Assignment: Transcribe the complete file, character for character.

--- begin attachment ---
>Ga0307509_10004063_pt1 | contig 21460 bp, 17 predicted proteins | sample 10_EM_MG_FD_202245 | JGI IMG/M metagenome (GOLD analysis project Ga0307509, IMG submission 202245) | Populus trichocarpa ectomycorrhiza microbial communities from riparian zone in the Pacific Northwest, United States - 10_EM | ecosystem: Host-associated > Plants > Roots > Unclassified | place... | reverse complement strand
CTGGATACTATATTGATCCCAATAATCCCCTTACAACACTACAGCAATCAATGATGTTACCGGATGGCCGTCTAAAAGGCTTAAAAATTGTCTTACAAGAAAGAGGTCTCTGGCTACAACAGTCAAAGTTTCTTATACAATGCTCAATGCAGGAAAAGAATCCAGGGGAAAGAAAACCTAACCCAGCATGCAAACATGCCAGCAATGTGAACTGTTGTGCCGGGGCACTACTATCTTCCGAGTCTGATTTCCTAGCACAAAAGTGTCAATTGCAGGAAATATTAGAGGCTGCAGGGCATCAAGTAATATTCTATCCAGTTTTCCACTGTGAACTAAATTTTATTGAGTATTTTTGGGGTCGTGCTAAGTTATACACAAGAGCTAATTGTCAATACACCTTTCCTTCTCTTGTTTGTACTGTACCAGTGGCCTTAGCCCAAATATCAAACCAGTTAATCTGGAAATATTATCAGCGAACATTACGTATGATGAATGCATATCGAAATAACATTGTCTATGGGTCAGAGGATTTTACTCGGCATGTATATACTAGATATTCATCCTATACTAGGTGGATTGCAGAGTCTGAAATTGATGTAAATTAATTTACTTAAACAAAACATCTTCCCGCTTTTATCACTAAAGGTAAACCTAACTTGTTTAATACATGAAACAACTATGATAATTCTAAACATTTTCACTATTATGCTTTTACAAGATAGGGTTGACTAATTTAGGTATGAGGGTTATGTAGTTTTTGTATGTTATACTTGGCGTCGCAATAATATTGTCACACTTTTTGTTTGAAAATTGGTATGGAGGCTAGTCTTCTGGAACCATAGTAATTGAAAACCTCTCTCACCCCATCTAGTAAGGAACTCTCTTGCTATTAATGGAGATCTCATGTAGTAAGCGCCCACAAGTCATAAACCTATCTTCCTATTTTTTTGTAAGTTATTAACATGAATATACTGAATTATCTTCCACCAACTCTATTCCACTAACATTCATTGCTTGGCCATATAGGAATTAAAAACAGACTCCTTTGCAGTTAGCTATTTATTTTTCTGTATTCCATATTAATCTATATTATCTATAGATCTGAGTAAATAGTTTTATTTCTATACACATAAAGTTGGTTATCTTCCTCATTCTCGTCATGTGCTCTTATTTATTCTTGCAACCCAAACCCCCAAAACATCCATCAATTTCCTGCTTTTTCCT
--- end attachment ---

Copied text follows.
>Ga0307509_10004063_pt1 | contig 21460 bp, 17 predicted proteins | sample 10_EM_MG_FD_202245 | JGI IMG/M metagenome (GOLD analysis project Ga0307509, IMG submission 202245) | Populus trichocarpa ectomycorrhiza microbial communities from riparian zone in the Pacific Northwest, United States - 10_EM | ecosystem: Host-associated > Plants > Roots > Unclassified | place... | reverse complement strand
CTGGATACTATATTGATCCCAATAATCCCCTTACAACACTACAGCAATCAATGATGTTACCGGATGGCCGTCTAAAAGGCTTAAAAATTGTCTTACAAGAAAGAGGTCTCTGGCTACAACAGTCAAAGTTTCTTATACAATGCTCAATGCAGGAAAAGAATCCAGGGGAAAGAAAACCTAACCCAGCATGCAAACATGCCAGCAATGTGAACTGTTGTGCCGGGGCACTACTATCTTCCGAGTCTGATTTCCTAGCACAAAAGTGTCAATTGCAGGAAATATTAGAGGCTGCAGGGCATCAAGTAATATTCTATCCAGTTTTCCACTGTGAACTAAATTTTATTGAGTATTTTTGGGGTCGTGCTAAGTTATACACAAGAGCTAATTGTCAATACACCTTTCCTTCTCTTGTTTGTACTGTACCAGTGGCCTTAGCCCAAATATCAAACCAGTTAATCTGGAAATATTATCAGCGAACATTACGTATGATGAATGCATATCGAAATAACATTGTCTATGGGTCAGAGGATTTTACTCGGCATGTATATACTAGATATTCATCCTATACTAGGTGGATTGCAGAGTCTGAAATTGATGTAAATTAATTTACTTAAACAAAACATCTTCCCGCTTTTATCACTAAAGGTAAACCTAACTTGTTTAATACATGAAACAACTATGATAATTCTAAACATTTTCACTATTATGCTTTTACAAGATAGGGTTGACTAATTTAGGTATGAGGGTTATGTAGTTTTTGTATGTTATACTTGGCGTCGCAATAATATTGTCACACTTTTTGTTTGAAAATTGGTATGGAGGCTAGTCTTCTGGAACCATAGTAATTGAAAACCTCTCTCACCCCATCTAGTAAGGAACTCTCTTGCTATTAATGGAGATCTCATGTAGTAAGCGCCCACAAGTCATAAACCTATCTTCCTATTTTTTTGTAAGTTATTAACATGAATATACTGAATTATCTTCCACCAACTCTATTCCACTAACATTCATTGCTTGGCCATATAGGAATTAAAAACAGACTCCTTTGCAGTTAGCTATTTATTTTTCTGTATTCCATATTAATCTATATTATCTATAGATCTGAGTAAATAGTTTTATTTCTATACACATAAAGTTGGTTATCTTCCTCATTCTCGTCATGTGCTCTTATTTATTCTTGCAACCCAAACCCCCAAAACATCCATCAATTTCCTGCTTTTTCCT